What to expect at Field of Light: Avenue of Honour

This year marks 100 years since World War One’s ceasefire. Arguably there’s no better way to commemorate such a monumental turning point for peace than through art.

Picture a vista of swaying bulbs, gently illuminating the warm dusk air. See yourself wandering between them, as they bob and sway in the breeze. Field of Light: Avenue of Honour is a living, breathing tribute to the ANZACs, located on the last piece of Australian mainland many World War I soldiers ever saw. It’s also, perhaps, the most contemplative travel experience of the year.

Field of Light, Avenue of Honour, Albany
Photo: Field of Light, Avenue of Honour, Albany

Last port of call

It’s easy to see why Albany was chosen as the departure point for ANZAC troops during World War One. Flanked by the deep clear waters of King George Sound, the beautiful port town was well equipped to handle the many large ships which set sail from Australia for the Great War. For the many who would never return home, Albany represented something very important: a last glimpse of the motherland they would never see again.

Today, that’s a legacy taken very seriously in Albany. In 2014, the town unveiled its multi-award-winning National ANZAC Centre; an interactive, educational centre designed to connect this important slice of Australian history with the present. Now, a new outdoor art installation – Field of Light: Avenue of Honour – offers another means of commemoration, allowing visitors the space and quiet to contemplate this heritage in the beauty and fragility of a living, breathing memorial.

The National Anzac Centre
Photo: The National Anzac Centre

An illuminating experience

November 2018 marks 100 years since the Armistice between the Allies and the Germans was signed, but Field of Light: Avenue of Honour has arguably never been more relevant. Installed along the flanks of Albany’s Avenue of Honour, the 16,000- strong collection of slender bulbs will light the landscape between dusk and 10pm each day, in a complementary palette of white, yellows and greens. Visitors will be encouraged to visit the nearby ANZAC Centre before coming here, where they can learn more about Australia and New Zealand’s WWI heritage through touchscreens, displays and personal stories, as well as an ancestor search function.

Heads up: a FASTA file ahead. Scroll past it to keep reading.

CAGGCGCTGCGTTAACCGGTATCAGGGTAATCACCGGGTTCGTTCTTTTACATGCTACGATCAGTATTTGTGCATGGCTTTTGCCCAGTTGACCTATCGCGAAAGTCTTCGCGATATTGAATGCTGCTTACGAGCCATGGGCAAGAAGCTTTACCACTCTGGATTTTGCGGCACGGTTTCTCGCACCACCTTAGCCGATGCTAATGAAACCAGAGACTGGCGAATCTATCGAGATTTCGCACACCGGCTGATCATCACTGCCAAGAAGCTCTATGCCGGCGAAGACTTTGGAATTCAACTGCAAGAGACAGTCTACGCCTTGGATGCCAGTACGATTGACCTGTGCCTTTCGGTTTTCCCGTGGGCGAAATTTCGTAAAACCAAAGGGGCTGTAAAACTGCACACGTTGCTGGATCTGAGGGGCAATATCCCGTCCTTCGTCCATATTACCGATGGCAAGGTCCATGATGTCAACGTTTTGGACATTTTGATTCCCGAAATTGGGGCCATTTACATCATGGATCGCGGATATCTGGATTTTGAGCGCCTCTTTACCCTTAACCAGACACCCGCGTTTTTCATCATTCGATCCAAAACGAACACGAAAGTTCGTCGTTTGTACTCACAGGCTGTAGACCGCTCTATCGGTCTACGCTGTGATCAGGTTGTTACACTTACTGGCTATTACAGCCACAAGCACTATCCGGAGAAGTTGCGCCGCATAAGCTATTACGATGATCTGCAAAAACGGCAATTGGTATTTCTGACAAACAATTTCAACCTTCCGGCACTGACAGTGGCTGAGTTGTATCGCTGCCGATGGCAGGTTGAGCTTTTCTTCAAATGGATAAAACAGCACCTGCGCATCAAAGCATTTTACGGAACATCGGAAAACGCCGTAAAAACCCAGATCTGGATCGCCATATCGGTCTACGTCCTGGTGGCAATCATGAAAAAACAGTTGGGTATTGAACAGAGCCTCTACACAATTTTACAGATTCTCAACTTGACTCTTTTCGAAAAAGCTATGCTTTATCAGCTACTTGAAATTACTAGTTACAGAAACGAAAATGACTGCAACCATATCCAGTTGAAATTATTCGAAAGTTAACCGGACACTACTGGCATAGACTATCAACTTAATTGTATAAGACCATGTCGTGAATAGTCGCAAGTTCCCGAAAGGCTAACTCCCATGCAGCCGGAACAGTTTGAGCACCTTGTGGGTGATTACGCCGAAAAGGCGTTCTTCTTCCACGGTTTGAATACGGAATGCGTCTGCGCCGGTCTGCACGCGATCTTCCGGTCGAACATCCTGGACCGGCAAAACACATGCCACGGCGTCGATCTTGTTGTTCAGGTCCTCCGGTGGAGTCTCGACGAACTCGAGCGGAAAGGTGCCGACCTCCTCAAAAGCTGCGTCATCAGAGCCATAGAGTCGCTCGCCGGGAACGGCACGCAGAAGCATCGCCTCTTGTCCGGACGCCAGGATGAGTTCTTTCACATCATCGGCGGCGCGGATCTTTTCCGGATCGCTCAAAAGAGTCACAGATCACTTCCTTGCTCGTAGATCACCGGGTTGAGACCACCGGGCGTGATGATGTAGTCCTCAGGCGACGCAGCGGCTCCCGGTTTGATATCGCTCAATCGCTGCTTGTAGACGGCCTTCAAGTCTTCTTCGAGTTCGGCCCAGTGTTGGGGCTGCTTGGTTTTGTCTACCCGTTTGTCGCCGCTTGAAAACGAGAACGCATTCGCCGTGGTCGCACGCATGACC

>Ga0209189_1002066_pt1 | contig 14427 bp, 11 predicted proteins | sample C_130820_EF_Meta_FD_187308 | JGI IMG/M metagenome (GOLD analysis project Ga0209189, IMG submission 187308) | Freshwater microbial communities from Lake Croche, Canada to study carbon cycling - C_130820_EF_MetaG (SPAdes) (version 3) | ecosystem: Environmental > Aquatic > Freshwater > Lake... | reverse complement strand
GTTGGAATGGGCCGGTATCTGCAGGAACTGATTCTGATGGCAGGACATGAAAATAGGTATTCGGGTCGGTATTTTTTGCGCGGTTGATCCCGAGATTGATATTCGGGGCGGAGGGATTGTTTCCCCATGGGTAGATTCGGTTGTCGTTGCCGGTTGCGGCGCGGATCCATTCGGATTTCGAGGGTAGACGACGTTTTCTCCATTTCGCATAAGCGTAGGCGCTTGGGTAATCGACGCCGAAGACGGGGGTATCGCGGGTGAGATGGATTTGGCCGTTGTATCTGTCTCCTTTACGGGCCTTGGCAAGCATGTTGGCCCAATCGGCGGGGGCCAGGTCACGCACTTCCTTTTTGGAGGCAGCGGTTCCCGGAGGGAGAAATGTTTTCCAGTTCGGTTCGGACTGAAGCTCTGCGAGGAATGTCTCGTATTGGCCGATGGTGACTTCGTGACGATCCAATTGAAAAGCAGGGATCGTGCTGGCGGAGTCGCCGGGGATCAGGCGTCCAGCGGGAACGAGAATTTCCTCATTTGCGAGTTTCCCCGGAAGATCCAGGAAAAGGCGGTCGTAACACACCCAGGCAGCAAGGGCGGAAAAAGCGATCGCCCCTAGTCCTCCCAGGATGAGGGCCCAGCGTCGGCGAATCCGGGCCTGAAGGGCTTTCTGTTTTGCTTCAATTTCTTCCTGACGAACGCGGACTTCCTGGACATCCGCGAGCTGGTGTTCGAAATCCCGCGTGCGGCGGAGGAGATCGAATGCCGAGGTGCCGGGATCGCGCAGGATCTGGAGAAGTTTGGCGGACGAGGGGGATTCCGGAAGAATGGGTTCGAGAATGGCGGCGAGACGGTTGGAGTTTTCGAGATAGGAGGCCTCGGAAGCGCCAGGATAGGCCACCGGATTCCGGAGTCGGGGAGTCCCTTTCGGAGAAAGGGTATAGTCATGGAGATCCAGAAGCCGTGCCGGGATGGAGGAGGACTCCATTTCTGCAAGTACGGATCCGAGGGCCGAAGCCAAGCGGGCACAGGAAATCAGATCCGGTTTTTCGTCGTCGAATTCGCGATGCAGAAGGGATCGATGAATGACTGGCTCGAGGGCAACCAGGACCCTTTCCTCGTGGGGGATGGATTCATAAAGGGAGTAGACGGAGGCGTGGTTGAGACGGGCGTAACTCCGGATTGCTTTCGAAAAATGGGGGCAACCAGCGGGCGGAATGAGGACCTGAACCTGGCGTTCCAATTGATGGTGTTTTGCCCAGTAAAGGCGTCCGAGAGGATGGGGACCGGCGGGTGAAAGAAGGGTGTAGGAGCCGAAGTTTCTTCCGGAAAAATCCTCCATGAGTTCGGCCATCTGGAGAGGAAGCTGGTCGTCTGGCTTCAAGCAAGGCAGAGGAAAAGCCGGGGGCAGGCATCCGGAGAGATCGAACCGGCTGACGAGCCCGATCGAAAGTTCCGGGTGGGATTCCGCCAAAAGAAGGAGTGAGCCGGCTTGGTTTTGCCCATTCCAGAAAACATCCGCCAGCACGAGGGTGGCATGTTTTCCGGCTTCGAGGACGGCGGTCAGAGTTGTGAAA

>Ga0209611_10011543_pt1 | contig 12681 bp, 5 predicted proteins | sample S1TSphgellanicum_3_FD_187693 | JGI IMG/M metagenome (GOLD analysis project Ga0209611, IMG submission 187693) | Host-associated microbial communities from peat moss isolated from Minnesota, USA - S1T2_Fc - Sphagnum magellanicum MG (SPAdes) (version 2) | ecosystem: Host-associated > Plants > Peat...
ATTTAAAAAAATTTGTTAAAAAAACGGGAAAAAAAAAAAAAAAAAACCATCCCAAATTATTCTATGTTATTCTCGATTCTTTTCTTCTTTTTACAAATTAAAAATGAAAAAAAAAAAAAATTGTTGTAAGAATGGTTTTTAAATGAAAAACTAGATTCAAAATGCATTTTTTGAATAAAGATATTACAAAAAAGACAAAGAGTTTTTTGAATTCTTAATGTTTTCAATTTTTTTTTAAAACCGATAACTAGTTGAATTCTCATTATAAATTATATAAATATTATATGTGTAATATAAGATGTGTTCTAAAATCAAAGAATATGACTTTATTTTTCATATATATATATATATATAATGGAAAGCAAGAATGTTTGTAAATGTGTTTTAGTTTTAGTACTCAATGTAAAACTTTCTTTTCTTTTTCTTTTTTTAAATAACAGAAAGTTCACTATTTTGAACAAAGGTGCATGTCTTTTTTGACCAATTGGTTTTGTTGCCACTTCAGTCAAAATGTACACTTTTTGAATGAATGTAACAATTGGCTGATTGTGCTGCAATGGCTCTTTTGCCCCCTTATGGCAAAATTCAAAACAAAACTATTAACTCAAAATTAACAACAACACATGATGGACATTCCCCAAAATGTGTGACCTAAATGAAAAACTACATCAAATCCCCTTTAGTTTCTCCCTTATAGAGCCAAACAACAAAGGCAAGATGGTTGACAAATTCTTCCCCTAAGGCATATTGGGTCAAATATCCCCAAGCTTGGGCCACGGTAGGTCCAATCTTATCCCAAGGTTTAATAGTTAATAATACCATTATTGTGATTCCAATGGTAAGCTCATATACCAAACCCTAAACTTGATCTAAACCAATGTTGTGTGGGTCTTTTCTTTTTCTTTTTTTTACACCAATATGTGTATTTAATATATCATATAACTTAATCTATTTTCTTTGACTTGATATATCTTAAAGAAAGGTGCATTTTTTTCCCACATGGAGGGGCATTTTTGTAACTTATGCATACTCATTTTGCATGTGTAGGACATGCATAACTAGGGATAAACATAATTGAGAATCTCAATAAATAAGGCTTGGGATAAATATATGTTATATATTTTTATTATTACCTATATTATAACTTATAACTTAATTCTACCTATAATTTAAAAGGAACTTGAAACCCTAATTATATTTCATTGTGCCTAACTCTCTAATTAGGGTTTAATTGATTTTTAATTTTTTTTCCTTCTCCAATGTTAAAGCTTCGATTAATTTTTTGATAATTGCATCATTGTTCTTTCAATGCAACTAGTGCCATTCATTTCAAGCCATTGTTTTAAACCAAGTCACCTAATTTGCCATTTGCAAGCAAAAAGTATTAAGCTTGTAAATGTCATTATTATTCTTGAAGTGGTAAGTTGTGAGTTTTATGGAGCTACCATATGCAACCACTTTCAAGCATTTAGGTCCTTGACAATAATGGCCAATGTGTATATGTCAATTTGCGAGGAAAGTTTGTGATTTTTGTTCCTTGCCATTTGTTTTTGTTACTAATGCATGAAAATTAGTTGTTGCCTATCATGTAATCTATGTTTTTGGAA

As the day draws to a close, the nearby Field of Light will come alive, inviting visitors to stroll through the gently illuminated landscape and reflect on the sacrifice made by the ANZACs all those years ago.

Field of Light, Avenue of Honour, Albany
Photo: Field of Light, Avenue of Honour, Albany

An honourable avenue

Avenue of Honour gently slopes up the side of Mt Clarence, flanked by plaques engraved with the names of Australian and New Zealand soldiers. The road will be closed off during the evenings, to allow pedestrians plenty of space to enjoy the installation, you can take a short drive to the top of Mt Clarence during the day.

From here, 360-degree views reveal the location where convoys of ships were docked, and you can browse information panels and photos showing the departing ships. More than 41,000 troops left Albany’s shores during the Great War. Most didn’t come back.

Field of Light, Avenue of Honour, Albany
Photo: Field of Light, Avenue of Honour, Albany

The city of Albany

A stroll through Albany’s city centre is a worthwhile exercise in history, too. In 1826, the town became Western Australia’s first European settlement. Originally intended to be WA’s capital city, significant investment was poured into its development.

Today, there’s still plenty of evidence of this visible in the town’s historic buildings and original shop awnings. Stroll along Stirling Terrace and stop for a beer at the heritage-listed 1910 White Star pub, a popular haunt for departing ANZACs, or try the Viet-French fusion food at the London Hotel, an historic building reminiscent of an English mansion, and home of lauded bar-restaurant Liberté. If you’ve got time, it’s also worth heading to The Gap nearby, a forceful display of the ocean’s strength which, a little like the Field of Light, offers plenty of space to sit and reflect in the surrounds of the area’s natural beauty.

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